How to Perform a Self Mole Inspection

Woman inspecting a mole on her face How to Perform a Self Mole Inspection

According to the Skin Cancer Foundation, this disease kills two Americans every single hour and is diagnosed in an additional 9,500 Americans every day. Skin cancer is the most common and widespread type of cancer in the U.S. It’s also one of the easiest to spot with the naked eye, if you know what you’re looking for. Here’s how to keep yourself safe.

What to Know About Self Mole Inspection

Perform a Self Mole Inspection

Most often, skin cancer presents itself in the form of a problematic mole. And when detected early, the mole can be removed by a dermatologist before the skin cancer spreads. Skin cancers like melanoma and various carcinomas are known for spreading to other systems of the body through the lymph system, making them particularly deadly. Fortunately, by keeping an eye on your moles, you can spot signs of trouble early on.

Conduct your self exam in a well-lit area like your bathroom. Have both a full length mirror and a handheld mirror. Start by examining your face, particularly your nose, lips, mouth, and ears. If possible, have a friend or family member examine your scalp as well. Next, look at your hands and arms, including your underarms, before moving on to your torso and back (again, a friend or family member can be very helpful for these areas). End with examining your feet and legs.

The three red flags to look for are new, changing, or unusual spots. These could include moles you’ve had for some time that have changed in size, shape, or color. Or they might be suspicious-looking spots that appear pearly or transparent. Anything larger than a pencil eraser should be checked out by a professional, as well as itchy, crusty, painful, or bleeding spots. Even open sores that have not healed after three weeks should be cause for concern. If you catch any of these issues, make an appointment with your dermatologist immediately.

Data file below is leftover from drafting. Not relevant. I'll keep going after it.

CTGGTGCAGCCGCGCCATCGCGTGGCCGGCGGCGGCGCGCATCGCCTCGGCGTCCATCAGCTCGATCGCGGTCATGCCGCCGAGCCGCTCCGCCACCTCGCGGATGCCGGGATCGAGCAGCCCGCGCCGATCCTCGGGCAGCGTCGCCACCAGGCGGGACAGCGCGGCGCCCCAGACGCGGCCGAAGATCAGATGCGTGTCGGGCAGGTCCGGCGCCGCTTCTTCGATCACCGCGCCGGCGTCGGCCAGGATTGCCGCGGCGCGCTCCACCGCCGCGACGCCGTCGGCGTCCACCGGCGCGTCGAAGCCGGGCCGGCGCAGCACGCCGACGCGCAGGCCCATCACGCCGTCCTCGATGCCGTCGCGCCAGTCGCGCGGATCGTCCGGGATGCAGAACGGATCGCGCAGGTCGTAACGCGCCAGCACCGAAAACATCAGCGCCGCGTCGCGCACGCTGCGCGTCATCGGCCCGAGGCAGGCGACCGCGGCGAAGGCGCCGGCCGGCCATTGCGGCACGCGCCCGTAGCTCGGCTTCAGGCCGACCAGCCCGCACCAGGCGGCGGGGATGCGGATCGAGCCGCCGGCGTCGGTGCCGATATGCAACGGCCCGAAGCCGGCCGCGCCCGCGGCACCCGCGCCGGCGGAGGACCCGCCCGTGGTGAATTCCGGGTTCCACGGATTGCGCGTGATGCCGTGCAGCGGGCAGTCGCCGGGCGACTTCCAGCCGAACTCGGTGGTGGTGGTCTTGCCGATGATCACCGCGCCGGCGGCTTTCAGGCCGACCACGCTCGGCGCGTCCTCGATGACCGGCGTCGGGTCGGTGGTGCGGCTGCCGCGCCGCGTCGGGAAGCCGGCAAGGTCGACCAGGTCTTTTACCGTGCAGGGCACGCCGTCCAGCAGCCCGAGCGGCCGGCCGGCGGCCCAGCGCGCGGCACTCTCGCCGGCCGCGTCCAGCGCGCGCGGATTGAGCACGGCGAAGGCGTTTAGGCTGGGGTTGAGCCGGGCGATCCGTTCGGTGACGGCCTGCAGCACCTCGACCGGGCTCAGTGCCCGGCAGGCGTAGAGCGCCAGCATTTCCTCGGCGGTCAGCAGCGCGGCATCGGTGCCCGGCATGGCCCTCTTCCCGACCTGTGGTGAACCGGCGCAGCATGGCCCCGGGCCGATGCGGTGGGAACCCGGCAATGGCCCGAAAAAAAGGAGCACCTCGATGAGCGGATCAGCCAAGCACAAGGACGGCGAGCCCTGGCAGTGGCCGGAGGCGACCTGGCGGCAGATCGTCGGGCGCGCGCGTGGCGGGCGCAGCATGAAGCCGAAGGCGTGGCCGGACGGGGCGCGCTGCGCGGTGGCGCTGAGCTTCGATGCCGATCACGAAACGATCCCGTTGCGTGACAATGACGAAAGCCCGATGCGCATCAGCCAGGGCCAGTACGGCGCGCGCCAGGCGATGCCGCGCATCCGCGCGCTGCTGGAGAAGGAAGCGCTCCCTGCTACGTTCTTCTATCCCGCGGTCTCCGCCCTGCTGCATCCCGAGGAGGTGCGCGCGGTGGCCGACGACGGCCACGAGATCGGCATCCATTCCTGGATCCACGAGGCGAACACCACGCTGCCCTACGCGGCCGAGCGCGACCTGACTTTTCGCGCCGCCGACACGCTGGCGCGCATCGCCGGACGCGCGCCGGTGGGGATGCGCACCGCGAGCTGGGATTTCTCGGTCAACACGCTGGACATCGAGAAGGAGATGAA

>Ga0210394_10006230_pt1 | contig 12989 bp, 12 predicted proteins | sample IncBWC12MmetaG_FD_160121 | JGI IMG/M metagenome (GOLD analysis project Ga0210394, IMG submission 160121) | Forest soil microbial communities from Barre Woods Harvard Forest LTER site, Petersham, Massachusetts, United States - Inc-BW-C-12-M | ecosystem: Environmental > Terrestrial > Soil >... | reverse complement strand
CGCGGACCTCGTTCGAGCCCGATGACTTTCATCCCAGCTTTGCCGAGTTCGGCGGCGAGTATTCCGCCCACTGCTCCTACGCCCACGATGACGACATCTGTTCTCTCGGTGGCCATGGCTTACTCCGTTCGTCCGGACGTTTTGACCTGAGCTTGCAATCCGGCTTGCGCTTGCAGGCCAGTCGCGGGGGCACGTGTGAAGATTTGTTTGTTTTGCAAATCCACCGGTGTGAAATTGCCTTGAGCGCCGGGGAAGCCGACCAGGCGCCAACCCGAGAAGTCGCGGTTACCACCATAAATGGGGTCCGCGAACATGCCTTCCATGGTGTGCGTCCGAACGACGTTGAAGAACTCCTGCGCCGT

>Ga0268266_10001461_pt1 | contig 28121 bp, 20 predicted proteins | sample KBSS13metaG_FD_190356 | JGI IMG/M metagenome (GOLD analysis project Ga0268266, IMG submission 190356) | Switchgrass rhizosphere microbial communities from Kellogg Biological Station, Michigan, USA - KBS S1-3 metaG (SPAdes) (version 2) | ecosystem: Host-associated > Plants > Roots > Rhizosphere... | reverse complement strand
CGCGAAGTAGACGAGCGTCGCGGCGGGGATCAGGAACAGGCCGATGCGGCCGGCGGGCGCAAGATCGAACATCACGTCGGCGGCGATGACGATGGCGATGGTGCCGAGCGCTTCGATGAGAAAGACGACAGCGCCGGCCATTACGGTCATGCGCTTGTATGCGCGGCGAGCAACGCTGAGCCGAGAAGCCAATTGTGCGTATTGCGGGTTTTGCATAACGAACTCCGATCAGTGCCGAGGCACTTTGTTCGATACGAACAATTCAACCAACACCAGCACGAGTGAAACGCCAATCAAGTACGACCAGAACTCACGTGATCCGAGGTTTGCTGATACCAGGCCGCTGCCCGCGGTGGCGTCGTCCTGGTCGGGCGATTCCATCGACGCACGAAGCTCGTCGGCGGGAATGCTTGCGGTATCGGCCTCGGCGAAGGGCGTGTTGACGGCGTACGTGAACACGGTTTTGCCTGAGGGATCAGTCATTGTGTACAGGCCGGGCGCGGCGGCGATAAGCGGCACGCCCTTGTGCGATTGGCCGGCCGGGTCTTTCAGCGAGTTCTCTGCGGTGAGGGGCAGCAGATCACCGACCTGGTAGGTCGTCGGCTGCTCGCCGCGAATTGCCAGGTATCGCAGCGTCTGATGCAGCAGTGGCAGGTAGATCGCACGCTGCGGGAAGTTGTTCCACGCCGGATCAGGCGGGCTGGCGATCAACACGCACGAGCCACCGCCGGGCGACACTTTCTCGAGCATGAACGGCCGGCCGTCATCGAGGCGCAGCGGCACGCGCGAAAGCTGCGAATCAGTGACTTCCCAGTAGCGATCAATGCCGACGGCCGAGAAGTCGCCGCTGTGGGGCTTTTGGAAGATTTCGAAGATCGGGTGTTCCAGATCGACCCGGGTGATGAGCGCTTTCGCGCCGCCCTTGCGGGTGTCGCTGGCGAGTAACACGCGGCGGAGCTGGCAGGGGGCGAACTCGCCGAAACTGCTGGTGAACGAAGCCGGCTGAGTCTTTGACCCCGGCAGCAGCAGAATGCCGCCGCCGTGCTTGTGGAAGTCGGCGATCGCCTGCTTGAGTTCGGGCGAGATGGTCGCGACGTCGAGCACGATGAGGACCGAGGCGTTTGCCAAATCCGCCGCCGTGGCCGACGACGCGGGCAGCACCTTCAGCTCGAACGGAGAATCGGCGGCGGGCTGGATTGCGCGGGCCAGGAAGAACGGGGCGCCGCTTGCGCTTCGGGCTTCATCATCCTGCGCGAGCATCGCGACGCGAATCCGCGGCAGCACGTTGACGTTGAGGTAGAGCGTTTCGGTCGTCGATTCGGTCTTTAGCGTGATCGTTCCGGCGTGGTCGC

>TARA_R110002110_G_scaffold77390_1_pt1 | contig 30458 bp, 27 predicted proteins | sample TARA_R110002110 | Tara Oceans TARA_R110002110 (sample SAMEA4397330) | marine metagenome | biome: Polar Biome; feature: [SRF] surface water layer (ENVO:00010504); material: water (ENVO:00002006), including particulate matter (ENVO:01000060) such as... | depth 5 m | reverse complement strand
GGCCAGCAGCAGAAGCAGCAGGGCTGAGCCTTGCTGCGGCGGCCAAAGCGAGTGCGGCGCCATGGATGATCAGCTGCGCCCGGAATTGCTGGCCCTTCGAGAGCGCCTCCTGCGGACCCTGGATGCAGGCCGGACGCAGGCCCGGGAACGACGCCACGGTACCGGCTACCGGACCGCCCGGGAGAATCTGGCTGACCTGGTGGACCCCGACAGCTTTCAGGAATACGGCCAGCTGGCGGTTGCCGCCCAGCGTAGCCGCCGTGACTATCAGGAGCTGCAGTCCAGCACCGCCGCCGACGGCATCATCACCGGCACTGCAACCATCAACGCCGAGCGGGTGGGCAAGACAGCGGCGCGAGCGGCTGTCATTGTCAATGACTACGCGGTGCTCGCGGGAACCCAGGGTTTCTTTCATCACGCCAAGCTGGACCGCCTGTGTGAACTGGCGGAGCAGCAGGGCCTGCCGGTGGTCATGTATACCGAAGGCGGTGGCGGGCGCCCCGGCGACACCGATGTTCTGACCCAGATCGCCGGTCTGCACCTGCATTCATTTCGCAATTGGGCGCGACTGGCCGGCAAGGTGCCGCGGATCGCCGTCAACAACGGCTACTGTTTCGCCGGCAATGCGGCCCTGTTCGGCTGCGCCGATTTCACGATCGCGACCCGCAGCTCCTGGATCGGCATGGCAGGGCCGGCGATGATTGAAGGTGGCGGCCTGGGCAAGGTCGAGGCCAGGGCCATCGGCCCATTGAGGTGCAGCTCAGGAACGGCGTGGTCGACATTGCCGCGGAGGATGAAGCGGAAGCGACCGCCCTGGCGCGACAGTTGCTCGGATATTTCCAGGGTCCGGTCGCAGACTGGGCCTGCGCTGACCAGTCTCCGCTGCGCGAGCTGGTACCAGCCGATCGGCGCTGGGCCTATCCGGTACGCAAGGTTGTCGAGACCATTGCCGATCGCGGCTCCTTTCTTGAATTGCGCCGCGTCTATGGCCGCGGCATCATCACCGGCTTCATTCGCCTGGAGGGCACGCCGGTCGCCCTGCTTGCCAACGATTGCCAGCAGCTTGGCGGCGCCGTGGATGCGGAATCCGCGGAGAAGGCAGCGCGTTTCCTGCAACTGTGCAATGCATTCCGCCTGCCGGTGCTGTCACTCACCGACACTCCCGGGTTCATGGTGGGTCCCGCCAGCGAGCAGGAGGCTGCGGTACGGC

Other Preventative Measures

It should go without saying, but wearing sunscreen is a must for preventing skin cancer. And this shouldn’t only be a practice on days when you’re in direct sunlight, but rather on a daily basis. Wear a product with SPF 30 or higher every day, even if you’re indoors. Wear SPF 50 or higher when outside and avoid the midday hours when the sun is at its peak, around 12-2 pm. Wearing a wide-brimmed hat or sun shirt at the pool or beach can help protect your skin.

Avoid tanning beds with artificial UV light, which can damage the skin and cause skin cancer. And be sure to get an annual skin cancer screening at your dermatologist’s office. This is important for everyone but particularly critical for those with fair skin, light hair, and blue or green eyes or those who have a personal or family history of skin cancers.

Contact Louisiana Dermatology Associates

If you’re in Baton Rouge or the surrounding areas and have a concerning mole or are due for a skin cancer screening, contact Louisiana Dermatology Associates today for an appointment with one of our board-certified specialists.

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